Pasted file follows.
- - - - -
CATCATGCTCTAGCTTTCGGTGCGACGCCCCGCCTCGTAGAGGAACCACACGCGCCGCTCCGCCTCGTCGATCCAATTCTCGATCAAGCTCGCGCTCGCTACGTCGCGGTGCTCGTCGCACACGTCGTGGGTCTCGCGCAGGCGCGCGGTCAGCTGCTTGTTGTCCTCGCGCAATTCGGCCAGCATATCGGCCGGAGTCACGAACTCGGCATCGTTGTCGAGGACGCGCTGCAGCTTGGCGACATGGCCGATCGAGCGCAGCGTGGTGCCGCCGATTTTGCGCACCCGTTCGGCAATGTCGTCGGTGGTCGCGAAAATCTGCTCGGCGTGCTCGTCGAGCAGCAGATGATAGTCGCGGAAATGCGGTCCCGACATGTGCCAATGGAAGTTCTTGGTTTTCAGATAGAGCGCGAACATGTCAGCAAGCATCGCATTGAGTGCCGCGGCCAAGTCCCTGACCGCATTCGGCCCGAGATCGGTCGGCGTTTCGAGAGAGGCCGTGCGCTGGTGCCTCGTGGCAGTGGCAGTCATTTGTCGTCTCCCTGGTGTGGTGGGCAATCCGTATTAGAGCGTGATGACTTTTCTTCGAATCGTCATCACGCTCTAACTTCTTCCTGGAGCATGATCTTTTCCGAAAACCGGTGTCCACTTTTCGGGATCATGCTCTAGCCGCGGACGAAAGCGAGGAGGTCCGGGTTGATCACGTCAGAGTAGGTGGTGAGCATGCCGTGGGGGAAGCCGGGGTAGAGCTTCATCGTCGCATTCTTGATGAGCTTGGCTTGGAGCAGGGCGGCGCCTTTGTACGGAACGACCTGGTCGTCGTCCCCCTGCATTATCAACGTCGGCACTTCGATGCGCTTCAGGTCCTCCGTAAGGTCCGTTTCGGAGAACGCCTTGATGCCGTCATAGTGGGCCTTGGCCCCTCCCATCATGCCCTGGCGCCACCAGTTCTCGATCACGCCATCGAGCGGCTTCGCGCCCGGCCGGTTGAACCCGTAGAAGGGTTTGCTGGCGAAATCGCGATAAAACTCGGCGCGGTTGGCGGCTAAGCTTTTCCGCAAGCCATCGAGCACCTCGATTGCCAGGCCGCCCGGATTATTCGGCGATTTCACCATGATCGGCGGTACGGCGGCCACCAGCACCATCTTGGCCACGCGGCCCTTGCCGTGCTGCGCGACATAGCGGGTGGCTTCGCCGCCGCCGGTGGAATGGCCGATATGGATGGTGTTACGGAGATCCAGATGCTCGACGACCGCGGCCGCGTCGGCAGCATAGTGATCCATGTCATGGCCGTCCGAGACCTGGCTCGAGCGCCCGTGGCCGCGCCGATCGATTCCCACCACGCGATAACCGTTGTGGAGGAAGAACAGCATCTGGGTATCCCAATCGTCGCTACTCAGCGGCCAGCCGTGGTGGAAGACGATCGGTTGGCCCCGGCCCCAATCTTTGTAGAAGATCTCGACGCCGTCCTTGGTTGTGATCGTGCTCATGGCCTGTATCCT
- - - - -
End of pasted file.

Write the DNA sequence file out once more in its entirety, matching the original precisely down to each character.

CATCATGCTCTAGCTTTCGGTGCGACGCCCCGCCTCGTAGAGGAACCACACGCGCCGCTCCGCCTCGTCGATCCAATTCTCGATCAAGCTCGCGCTCGCTACGTCGCGGTGCTCGTCGCACACGTCGTGGGTCTCGCGCAGGCGCGCGGTCAGCTGCTTGTTGTCCTCGCGCAATTCGGCCAGCATATCGGCCGGAGTCACGAACTCGGCATCGTTGTCGAGGACGCGCTGCAGCTTGGCGACATGGCCGATCGAGCGCAGCGTGGTGCCGCCGATTTTGCGCACCCGTTCGGCAATGTCGTCGGTGGTCGCGAAAATCTGCTCGGCGTGCTCGTCGAGCAGCAGATGATAGTCGCGGAAATGCGGTCCCGACATGTGCCAATGGAAGTTCTTGGTTTTCAGATAGAGCGCGAACATGTCAGCAAGCATCGCATTGAGTGCCGCGGCCAAGTCCCTGACCGCATTCGGCCCGAGATCGGTCGGCGTTTCGAGAGAGGCCGTGCGCTGGTGCCTCGTGGCAGTGGCAGTCATTTGTCGTCTCCCTGGTGTGGTGGGCAATCCGTATTAGAGCGTGATGACTTTTCTTCGAATCGTCATCACGCTCTAACTTCTTCCTGGAGCATGATCTTTTCCGAAAACCGGTGTCCACTTTTCGGGATCATGCTCTAGCCGCGGACGAAAGCGAGGAGGTCCGGGTTGATCACGTCAGAGTAGGTGGTGAGCATGCCGTGGGGGAAGCCGGGGTAGAGCTTCATCGTCGCATTCTTGATGAGCTTGGCTTGGAGCAGGGCGGCGCCTTTGTACGGAACGACCTGGTCGTCGTCCCCCTGCATTATCAACGTCGGCACTTCGATGCGCTTCAGGTCCTCCGTAAGGTCCGTTTCGGAGAACGCCTTGATGCCGTCATAGTGGGCCTTGGCCCCTCCCATCATGCCCTGGCGCCACCAGTTCTCGATCACGCCATCGAGCGGCTTCGCGCCCGGCCGGTTGAACCCGTAGAAGGGTTTGCTGGCGAAATCGCGATAAAACTCGGCGCGGTTGGCGGCTAAGCTTTTCCGCAAGCCATCGAGCACCTCGATTGCCAGGCCGCCCGGATTATTCGGCGATTTCACCATGATCGGCGGTACGGCGGCCACCAGCACCATCTTGGCCACGCGGCCCTTGCCGTGCTGCGCGACATAGCGGGTGGCTTCGCCGCCGCCGGTGGAATGGCCGATATGGATGGTGTTACGGAGATCCAGATGCTCGACGACCGCGGCCGCGTCGGCAGCATAGTGATCCATGTCATGGCCGTCCGAGACCTGGCTCGAGCGCCCGTGGCCGCGCCGATCGATTCCCACCACGCGATAACCGTTGTGGAGGAAGAACAGCATCTGGGTATCCCAATCGTCGCTACTCAGCGGCCAGCCGTGGTGGAAGACGATCGGTTGGCCCCGGCCCCAATCTTTGTAGAAGATCTCGACGCCGTCCTTGGTTGTGATCGTGCTCATGGCCTGTATCCT